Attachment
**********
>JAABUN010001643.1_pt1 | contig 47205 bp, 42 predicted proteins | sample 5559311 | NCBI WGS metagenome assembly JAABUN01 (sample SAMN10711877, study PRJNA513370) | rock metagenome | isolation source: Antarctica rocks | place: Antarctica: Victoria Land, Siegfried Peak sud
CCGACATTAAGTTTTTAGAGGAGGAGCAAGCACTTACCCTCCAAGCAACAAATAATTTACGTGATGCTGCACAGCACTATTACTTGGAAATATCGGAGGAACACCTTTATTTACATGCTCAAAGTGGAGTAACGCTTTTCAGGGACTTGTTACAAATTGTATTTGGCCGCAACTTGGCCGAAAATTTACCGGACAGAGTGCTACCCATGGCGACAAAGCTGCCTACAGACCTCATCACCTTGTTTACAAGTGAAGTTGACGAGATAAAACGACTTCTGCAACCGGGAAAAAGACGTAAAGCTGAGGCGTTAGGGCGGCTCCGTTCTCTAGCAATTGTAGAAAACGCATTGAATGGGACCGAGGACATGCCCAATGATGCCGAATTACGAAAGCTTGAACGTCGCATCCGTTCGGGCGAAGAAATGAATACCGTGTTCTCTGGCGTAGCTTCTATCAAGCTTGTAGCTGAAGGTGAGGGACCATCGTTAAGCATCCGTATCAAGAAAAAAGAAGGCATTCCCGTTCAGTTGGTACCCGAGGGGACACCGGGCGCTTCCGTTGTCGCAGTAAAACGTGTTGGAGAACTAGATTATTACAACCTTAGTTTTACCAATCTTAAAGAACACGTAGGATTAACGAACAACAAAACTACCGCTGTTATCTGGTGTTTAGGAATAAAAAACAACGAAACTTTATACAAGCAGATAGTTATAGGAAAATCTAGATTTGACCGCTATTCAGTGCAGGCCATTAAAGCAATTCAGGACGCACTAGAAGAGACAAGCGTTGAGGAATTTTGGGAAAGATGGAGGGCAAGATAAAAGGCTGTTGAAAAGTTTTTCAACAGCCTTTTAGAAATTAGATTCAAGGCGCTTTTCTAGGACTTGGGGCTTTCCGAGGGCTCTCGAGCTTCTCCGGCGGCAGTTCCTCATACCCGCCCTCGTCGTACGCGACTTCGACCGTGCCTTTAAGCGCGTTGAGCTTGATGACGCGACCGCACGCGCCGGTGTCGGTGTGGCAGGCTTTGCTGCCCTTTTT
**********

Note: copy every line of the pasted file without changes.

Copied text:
>JAABUN010001643.1_pt1 | contig 47205 bp, 42 predicted proteins | sample 5559311 | NCBI WGS metagenome assembly JAABUN01 (sample SAMN10711877, study PRJNA513370) | rock metagenome | isolation source: Antarctica rocks | place: Antarctica: Victoria Land, Siegfried Peak sud
CCGACATTAAGTTTTTAGAGGAGGAGCAAGCACTTACCCTCCAAGCAACAAATAATTTACGTGATGCTGCACAGCACTATTACTTGGAAATATCGGAGGAACACCTTTATTTACATGCTCAAAGTGGAGTAACGCTTTTCAGGGACTTGTTACAAATTGTATTTGGCCGCAACTTGGCCGAAAATTTACCGGACAGAGTGCTACCCATGGCGACAAAGCTGCCTACAGACCTCATCACCTTGTTTACAAGTGAAGTTGACGAGATAAAACGACTTCTGCAACCGGGAAAAAGACGTAAAGCTGAGGCGTTAGGGCGGCTCCGTTCTCTAGCAATTGTAGAAAACGCATTGAATGGGACCGAGGACATGCCCAATGATGCCGAATTACGAAAGCTTGAACGTCGCATCCGTTCGGGCGAAGAAATGAATACCGTGTTCTCTGGCGTAGCTTCTATCAAGCTTGTAGCTGAAGGTGAGGGACCATCGTTAAGCATCCGTATCAAGAAAAAAGAAGGCATTCCCGTTCAGTTGGTACCCGAGGGGACACCGGGCGCTTCCGTTGTCGCAGTAAAACGTGTTGGAGAACTAGATTATTACAACCTTAGTTTTACCAATCTTAAAGAACACGTAGGATTAACGAACAACAAAACTACCGCTGTTATCTGGTGTTTAGGAATAAAAAACAACGAAACTTTATACAAGCAGATAGTTATAGGAAAATCTAGATTTGACCGCTATTCAGTGCAGGCCATTAAAGCAATTCAGGACGCACTAGAAGAGACAAGCGTTGAGGAATTTTGGGAAAGATGGAGGGCAAGATAAAAGGCTGTTGAAAAGTTTTTCAACAGCCTTTTAGAAATTAGATTCAAGGCGCTTTTCTAGGACTTGGGGCTTTCCGAGGGCTCTCGAGCTTCTCCGGCGGCAGTTCCTCATACCCGCCCTCGTCGTACGCGACTTCGACCGTGCCTTTAAGCGCGTTGAGCTTGATGACGCGACCGCACGCGCCGGTGTCGGTGTGGCAGGCTTTGCTGCCCTTTTT